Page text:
Love some of the new of art appearing in the lanes, spotted this piece in Duckboard lane, it's by an artist who goes by the moniker of #n2o_jo
Another innocuous mobile screen lighting up a face near you or in this particular instance one evening down Little Lonsdale st. I liked this apt description of the word innocuous from the dictionary - Something that is innocuous is not at all harmful or offensive. Both mushrooms look innocuous but are in fact deadly. See more at jmphototours
Taking photos of strangers in the street is a staple of street photography it's very satisfying when you get a great shot but it's probably one of the more challenging aspects of the genre. If you want to explore this area of street and would like to capture images with more than just people doing walk through's from a distance, and you haven't quite had the nerve to get up close and personal to your subjects, start with small steps. One way to get used to pointing your camera at strangers in the street is to photograph buskers, up close not from a distance, I come across many when I'm taking people on my laneway photo tours, yes they're an easy target but it still requires some effort to stand in front of one and fire off some frames trying to capture an interesting moment, it's one little thing but it's all practice and it'll help break down some mental barriers to lifting your camera up to get those elusive, candid street photos that we all love to admire and sometimes if we're lucky, take ourselves.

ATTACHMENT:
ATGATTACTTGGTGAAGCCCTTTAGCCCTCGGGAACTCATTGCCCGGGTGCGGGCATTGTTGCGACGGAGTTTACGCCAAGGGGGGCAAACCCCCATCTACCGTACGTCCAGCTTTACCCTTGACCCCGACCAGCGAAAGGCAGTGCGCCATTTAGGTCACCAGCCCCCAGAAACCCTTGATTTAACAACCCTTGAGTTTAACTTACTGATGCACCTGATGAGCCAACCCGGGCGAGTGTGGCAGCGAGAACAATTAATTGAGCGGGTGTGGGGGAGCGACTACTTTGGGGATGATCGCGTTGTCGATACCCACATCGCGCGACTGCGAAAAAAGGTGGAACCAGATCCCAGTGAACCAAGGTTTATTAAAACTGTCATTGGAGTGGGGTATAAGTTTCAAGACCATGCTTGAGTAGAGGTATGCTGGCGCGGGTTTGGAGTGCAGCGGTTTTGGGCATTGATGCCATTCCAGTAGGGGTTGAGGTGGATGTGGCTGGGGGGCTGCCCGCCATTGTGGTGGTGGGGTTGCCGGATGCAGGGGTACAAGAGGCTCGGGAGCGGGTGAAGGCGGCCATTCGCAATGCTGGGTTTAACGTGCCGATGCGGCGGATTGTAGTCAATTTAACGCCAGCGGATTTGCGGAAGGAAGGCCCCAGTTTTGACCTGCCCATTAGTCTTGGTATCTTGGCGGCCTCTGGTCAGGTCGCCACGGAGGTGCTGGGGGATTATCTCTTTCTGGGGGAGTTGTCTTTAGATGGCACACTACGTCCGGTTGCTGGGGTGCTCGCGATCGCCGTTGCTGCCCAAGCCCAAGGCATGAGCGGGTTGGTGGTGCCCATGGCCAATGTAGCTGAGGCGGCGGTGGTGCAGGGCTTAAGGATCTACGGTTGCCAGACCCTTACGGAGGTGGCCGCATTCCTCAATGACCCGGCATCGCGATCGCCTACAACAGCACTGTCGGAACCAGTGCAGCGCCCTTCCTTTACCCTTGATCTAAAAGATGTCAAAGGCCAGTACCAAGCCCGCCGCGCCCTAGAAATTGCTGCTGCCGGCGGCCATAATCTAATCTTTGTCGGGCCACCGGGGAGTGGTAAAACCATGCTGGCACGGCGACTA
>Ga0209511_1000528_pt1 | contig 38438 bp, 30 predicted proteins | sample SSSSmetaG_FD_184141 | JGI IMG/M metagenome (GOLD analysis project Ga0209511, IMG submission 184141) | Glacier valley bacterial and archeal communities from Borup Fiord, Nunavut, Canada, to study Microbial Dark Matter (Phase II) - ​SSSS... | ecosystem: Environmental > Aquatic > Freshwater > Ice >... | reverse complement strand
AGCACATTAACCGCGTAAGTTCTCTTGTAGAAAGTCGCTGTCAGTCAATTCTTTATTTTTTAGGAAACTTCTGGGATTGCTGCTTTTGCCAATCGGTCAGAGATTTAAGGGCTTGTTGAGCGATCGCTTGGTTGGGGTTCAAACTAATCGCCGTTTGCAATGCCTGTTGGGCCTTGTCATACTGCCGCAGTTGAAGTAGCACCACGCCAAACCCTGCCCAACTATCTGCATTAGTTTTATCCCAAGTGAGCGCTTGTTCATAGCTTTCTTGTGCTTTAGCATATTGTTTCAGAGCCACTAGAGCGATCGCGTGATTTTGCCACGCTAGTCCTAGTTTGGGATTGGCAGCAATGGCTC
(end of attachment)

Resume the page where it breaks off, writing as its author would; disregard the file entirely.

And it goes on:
Oh and don't forget to leave a tip for your captive subject!
Street photography and how to capture those elusive shots, obviously number one is time spent out on the streets, looking for pay dirt (to use a gold prospecting analogy) and panning (photographing) for those elusive specs of gold, also a functioning camera helps a great deal and a willingness to step out of your comfort zone. Street Photography Workshop MelbourneRead More
In his early years legendary photographer Henri Cartier-Bresson, famous for his photographs on the streets of Paris would sometimes hide his camera under a handkerchief so he could capture truly candid shots of people and situations, however once when a gang of youths noticed what he was up to he had to exit the scene quickly, after that he decided not to hide his camera anymore, so even he wrestled with the realities of taking candid photos in public places. Much of street photography involves photographing people either directly or indirectly within a larger scene, a question I get asked a lot when giving a talk, taking a photography tour or doing a workshop is how I go about photographing in these situations.